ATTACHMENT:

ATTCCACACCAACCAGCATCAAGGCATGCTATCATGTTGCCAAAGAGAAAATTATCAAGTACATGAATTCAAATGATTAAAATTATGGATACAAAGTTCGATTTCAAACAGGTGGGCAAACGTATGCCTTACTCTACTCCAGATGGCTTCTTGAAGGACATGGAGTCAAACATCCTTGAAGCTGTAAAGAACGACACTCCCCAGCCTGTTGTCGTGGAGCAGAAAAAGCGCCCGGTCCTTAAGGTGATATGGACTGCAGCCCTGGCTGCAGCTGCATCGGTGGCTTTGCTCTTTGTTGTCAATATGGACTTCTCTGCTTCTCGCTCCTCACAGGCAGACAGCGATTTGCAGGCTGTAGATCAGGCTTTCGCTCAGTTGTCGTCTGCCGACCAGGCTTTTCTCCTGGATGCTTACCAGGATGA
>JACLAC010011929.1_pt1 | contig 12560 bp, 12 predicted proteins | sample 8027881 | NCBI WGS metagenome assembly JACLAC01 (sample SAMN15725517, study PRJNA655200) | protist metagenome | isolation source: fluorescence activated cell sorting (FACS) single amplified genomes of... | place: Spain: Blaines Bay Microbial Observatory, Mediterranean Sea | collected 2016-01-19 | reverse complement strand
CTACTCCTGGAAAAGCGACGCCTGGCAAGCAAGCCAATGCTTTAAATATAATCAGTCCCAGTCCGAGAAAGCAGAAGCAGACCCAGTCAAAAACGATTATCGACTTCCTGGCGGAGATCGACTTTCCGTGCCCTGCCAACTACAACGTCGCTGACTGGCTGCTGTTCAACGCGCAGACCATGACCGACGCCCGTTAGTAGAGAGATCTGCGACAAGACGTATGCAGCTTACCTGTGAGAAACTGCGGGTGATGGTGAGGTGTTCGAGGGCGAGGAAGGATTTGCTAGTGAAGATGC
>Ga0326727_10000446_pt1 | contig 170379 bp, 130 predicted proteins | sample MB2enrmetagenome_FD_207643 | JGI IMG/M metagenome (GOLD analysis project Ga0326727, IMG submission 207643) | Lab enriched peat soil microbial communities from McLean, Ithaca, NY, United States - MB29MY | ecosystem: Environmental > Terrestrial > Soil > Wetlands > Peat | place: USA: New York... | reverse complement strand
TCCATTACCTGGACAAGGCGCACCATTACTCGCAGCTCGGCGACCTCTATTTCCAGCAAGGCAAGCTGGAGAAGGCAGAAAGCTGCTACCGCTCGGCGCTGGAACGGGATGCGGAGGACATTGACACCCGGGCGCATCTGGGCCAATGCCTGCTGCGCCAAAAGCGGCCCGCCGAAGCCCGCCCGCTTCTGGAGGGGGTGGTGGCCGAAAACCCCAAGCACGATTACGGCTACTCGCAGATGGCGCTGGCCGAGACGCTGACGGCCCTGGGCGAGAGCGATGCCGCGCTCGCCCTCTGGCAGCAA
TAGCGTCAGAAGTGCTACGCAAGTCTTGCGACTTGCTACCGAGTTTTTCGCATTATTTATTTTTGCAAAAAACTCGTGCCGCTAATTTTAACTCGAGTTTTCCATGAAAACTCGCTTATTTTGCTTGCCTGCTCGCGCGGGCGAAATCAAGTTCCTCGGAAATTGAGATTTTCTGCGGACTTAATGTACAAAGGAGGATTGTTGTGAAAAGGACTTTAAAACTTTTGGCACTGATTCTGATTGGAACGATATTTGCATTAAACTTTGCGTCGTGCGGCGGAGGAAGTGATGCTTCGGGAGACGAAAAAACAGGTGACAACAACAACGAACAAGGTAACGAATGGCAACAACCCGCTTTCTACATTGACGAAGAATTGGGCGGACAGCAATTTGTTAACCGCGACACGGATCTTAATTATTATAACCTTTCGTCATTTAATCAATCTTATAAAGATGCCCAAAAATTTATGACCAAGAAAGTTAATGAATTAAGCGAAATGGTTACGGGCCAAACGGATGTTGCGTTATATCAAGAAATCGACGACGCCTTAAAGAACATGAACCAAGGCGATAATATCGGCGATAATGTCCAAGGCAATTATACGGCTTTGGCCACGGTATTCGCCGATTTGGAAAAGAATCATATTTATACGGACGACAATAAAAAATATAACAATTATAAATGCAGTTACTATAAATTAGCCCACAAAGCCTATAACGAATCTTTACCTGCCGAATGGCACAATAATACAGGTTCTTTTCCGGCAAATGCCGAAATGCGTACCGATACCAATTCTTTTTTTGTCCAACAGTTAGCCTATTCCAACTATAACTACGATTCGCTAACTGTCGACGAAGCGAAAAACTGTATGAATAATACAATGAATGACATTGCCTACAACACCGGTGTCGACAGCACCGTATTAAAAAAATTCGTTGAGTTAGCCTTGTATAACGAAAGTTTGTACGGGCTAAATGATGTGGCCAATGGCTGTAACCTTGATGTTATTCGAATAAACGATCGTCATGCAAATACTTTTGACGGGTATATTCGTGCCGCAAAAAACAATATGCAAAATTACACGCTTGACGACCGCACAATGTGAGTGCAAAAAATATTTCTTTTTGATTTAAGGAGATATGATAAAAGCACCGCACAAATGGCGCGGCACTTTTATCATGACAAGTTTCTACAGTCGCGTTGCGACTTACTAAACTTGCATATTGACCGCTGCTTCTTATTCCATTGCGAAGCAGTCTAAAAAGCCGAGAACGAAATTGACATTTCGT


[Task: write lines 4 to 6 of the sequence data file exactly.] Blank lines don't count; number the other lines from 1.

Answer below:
>Ga0326727_10000446_pt1 | contig 170379 bp, 130 predicted proteins | sample MB2enrmetagenome_FD_207643 | JGI IMG/M metagenome (GOLD analysis project Ga0326727, IMG submission 207643) | Lab enriched peat soil microbial communities from McLean, Ithaca, NY, United States - MB29MY | ecosystem: Environmental > Terrestrial > Soil > Wetlands > Peat | place: USA: New York... | reverse complement strand
TCCATTACCTGGACAAGGCGCACCATTACTCGCAGCTCGGCGACCTCTATTTCCAGCAAGGCAAGCTGGAGAAGGCAGAAAGCTGCTACCGCTCGGCGCTGGAACGGGATGCGGAGGACATTGACACCCGGGCGCATCTGGGCCAATGCCTGCTGCGCCAAAAGCGGCCCGCCGAAGCCCGCCCGCTTCTGGAGGGGGTGGTGGCCGAAAACCCCAAGCACGATTACGGCTACTCGCAGATGGCGCTGGCCGAGACGCTGACGGCCCTGGGCGAGAGCGATGCCGCGCTCGCCCTCTGGCAGCAA
TAGCGTCAGAAGTGCTACGCAAGTCTTGCGACTTGCTACCGAGTTTTTCGCATTATTTATTTTTGCAAAAAACTCGTGCCGCTAATTTTAACTCGAGTTTTCCATGAAAACTCGCTTATTTTGCTTGCCTGCTCGCGCGGGCGAAATCAAGTTCCTCGGAAATTGAGATTTTCTGCGGACTTAATGTACAAAGGAGGATTGTTGTGAAAAGGACTTTAAAACTTTTGGCACTGATTCTGATTGGAACGATATTTGCATTAAACTTTGCGTCGTGCGGCGGAGGAAGTGATGCTTCGGGAGACGAAAAAACAGGTGACAACAACAACGAACAAGGTAACGAATGGCAACAACCCGCTTTCTACATTGACGAAGAATTGGGCGGACAGCAATTTGTTAACCGCGACACGGATCTTAATTATTATAACCTTTCGTCATTTAATCAATCTTATAAAGATGCCCAAAAATTTATGACCAAGAAAGTTAATGAATTAAGCGAAATGGTTACGGGCCAAACGGATGTTGCGTTATATCAAGAAATCGACGACGCCTTAAAGAACATGAACCAAGGCGATAATATCGGCGATAATGTCCAAGGCAATTATACGGCTTTGGCCACGGTATTCGCCGATTTGGAAAAGAATCATATTTATACGGACGACAATAAAAAATATAACAATTATAAATGCAGTTACTATAAATTAGCCCACAAAGCCTATAACGAATCTTTACCTGCCGAATGGCACAATAATACAGGTTCTTTTCCGGCAAATGCCGAAATGCGTACCGATACCAATTCTTTTTTTGTCCAACAGTTAGCCTATTCCAACTATAACTACGATTCGCTAACTGTCGACGAAGCGAAAAACTGTATGAATAATACAATGAATGACATTGCCTACAACACCGGTGTCGACAGCACCGTATTAAAAAAATTCGTTGAGTTAGCCTTGTATAACGAAAGTTTGTACGGGCTAAATGATGTGGCCAATGGCTGTAACCTTGATGTTATTCGAATAAACGATCGTCATGCAAATACTTTTGACGGGTATATTCGTGCCGCAAAAAACAATATGCAAAATTACACGCTTGACGACCGCACAATGTGAGTGCAAAAAATATTTCTTTTTGATTTAAGGAGATATGATAAAAGCACCGCACAAATGGCGCGGCACTTTTATCATGACAAGTTTCTACAGTCGCGTTGCGACTTACTAAACTTGCATATTGACCGCTGCTTCTTATTCCATTGCGAAGCAGTCTAAAAAGCCGAGAACGAAATTGACATTTCGT